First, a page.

Home to about twelve thousand Japanese Americans, San Francisco's Japantown presents visitors with an opportunity to enjoy Japanese culture, shops, and restaurants. The area's main sight is the Peace Pagoda.
The Japanese have been coming
to San Francisco and the surrounding bay area since the 1860s. While they first lived in Chinatown
and other areas south of Market Street, the fire caused by the great earthquake of 1906 forced them from those areas and prompted them to find homes in a neighborhood known as the Western Addition, untouched by the fire, located west of Union Square
As the Japanese moved to the area, they began establishing not only homesteads but also stores, eateries and temples. The neighborhood soon became known as
Nihonmachi or Japantown (sometimes also called J-Town).
The start of World War II resulted in the internment of most Japanese Americans on the West Coast of the U.S., so much of Japantown was empty during the war years. After WWII ended, many Japanese returned to the neighborhood to resume their lives. As a matter of fact, the overcrowding in the area after the war resulted in redevelopment of the neighborhood and the awarding of an urban renewal grant that allowed for new buildings to be constructed.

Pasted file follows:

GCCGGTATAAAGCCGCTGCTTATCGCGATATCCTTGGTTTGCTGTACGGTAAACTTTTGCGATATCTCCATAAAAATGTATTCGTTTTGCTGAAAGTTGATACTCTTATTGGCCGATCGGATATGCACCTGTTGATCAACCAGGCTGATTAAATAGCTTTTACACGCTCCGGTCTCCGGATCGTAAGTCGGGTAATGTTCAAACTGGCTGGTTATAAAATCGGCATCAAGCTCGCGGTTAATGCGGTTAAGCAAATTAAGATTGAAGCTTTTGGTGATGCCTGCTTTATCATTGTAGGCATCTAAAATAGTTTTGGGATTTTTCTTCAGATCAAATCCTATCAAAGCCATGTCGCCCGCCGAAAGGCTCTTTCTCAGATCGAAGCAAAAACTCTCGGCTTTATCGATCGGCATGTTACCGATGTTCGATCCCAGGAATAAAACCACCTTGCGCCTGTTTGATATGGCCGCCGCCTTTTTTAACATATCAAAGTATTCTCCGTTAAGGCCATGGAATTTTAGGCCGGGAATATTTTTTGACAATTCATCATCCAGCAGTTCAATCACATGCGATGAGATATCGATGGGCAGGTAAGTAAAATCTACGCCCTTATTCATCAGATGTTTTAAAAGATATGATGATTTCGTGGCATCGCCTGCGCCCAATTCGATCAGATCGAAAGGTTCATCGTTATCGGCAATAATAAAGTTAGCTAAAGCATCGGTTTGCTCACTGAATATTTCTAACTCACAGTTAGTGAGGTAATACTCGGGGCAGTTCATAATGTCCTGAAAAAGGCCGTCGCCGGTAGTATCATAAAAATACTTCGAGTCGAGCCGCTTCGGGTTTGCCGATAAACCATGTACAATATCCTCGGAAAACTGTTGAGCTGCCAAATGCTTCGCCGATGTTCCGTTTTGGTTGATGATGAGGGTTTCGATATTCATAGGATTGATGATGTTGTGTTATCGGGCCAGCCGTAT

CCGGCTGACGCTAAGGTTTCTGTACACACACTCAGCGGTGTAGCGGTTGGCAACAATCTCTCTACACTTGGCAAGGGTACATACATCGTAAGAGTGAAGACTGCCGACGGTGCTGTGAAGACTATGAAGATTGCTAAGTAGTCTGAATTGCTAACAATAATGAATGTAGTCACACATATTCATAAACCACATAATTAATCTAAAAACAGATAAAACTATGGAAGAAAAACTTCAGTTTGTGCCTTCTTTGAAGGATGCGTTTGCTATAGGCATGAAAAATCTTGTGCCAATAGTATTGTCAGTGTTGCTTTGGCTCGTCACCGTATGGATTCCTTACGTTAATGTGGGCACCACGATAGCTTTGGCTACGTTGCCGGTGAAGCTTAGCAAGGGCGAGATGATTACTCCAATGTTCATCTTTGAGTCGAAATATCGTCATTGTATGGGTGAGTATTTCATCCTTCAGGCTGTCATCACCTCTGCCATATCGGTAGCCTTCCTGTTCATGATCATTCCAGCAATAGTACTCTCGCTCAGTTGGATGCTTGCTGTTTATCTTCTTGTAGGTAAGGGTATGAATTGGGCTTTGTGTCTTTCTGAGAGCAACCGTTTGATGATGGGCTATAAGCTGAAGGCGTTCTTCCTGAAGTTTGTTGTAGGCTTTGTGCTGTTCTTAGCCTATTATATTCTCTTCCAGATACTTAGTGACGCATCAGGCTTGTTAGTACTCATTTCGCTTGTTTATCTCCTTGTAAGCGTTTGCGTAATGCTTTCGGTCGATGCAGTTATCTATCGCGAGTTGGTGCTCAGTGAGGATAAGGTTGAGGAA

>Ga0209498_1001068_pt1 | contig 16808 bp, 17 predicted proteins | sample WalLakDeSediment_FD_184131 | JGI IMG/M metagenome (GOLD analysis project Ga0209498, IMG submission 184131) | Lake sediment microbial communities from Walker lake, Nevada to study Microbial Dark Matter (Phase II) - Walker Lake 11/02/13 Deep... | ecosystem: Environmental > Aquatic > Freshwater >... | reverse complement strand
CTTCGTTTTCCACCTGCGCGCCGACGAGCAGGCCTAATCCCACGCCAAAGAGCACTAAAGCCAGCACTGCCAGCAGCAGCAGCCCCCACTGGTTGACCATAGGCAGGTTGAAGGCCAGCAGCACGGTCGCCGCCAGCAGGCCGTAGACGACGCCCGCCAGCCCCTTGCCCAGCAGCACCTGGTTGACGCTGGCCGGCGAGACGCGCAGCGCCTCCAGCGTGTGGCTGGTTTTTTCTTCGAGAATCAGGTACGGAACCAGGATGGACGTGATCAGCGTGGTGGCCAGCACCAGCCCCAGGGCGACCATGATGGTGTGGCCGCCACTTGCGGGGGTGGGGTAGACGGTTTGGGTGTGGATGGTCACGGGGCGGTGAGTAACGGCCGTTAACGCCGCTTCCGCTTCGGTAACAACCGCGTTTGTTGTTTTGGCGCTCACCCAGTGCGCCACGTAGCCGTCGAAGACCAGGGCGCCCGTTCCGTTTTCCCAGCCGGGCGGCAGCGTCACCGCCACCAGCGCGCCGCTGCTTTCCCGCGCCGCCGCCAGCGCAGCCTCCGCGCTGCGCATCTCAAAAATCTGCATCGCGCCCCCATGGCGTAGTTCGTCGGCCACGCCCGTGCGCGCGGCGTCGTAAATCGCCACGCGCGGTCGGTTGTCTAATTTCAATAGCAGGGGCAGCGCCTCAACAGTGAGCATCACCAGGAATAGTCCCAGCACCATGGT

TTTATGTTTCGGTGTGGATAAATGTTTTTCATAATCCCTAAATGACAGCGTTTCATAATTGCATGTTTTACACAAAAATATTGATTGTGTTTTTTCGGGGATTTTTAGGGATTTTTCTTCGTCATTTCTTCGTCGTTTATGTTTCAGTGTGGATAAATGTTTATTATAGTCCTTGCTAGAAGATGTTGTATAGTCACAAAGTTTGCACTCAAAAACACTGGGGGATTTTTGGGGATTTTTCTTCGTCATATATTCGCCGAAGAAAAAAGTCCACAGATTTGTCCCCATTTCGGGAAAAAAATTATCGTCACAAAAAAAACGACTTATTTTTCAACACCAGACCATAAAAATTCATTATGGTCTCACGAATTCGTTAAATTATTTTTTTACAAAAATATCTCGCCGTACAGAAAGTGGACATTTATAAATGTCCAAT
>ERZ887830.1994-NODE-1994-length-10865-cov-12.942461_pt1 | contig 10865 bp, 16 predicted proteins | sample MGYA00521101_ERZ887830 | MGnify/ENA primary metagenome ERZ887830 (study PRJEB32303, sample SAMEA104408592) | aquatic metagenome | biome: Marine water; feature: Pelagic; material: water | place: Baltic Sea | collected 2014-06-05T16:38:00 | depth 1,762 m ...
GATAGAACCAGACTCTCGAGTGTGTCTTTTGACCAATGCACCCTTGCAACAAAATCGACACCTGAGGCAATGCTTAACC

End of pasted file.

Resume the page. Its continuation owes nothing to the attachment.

In 1968, the 3-square-block Japan Center (originally the Japanese Cultural and Trade Center) was completed.
The center includes a deluxe hotel and two malls - the Kintetsu and Miyako. Another mall, the Osaka Way
, was completed in 1976. Japan Center was part of an ambitious project that unfortunately also included the construction of the Geary Expressway which cuts off the neigborhood to the south.
JapanTown has large variety of stores, from those offering traditional Japanese fare to fancy boutiques and well-priced electronics vendors. Also located there are a handful of art galleries and a subsidiary of the largest bookstore chain in Japan, Kinokuniya Bookstore, which sells books written in both
English and Japanese.
Restaurants - mostly Japanese - are plentiful. You-ll find national chains like Benihana as well as small "mom and pop" operations that offer some of the best Japanese food on the West Coast. There are also a number of churches and temples in JapanTown such as the Sokoji-Soto Temple, a Buddhist temple built in 1984.
Don't miss a visit to the Peace Center and five-story, 100ft (30m) tall Pagoda, the centerpiece of Japantown and a good photo opportunity. The pagoda, designed by Japanese architect Yoshiro Taniguchi, was given to Japantown by the people of Osaka, San Francisco's sister city in Japan. This affiliation led to yet another nickname for JapanTown: Little Osaka.
Another landmark in Japantown is a Japanese mountain temple gate, built in 1976 as the symbolic entrance to the Buchanan Mall. The Mall, which is now known as the Osaka Way, is a picturesque pedestrian street paved with cobblestones and bordered by houses built in Japanese style.